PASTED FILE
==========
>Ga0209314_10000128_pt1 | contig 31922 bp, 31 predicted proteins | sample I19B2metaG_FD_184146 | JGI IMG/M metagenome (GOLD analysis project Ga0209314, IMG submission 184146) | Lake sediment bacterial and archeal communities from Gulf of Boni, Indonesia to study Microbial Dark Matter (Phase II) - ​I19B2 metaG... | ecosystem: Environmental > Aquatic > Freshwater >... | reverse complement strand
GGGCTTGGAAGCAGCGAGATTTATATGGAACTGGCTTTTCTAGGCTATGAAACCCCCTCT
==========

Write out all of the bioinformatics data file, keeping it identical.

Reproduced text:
>Ga0209314_10000128_pt1 | contig 31922 bp, 31 predicted proteins | sample I19B2metaG_FD_184146 | JGI IMG/M metagenome (GOLD analysis project Ga0209314, IMG submission 184146) | Lake sediment bacterial and archeal communities from Gulf of Boni, Indonesia to study Microbial Dark Matter (Phase II) - ​I19B2 metaG... | ecosystem: Environmental > Aquatic > Freshwater >... | reverse complement strand
GGGCTTGGAAGCAGCGAGATTTATATGGAACTGGCTTTTCTAGGCTATGAAACCCCCTCT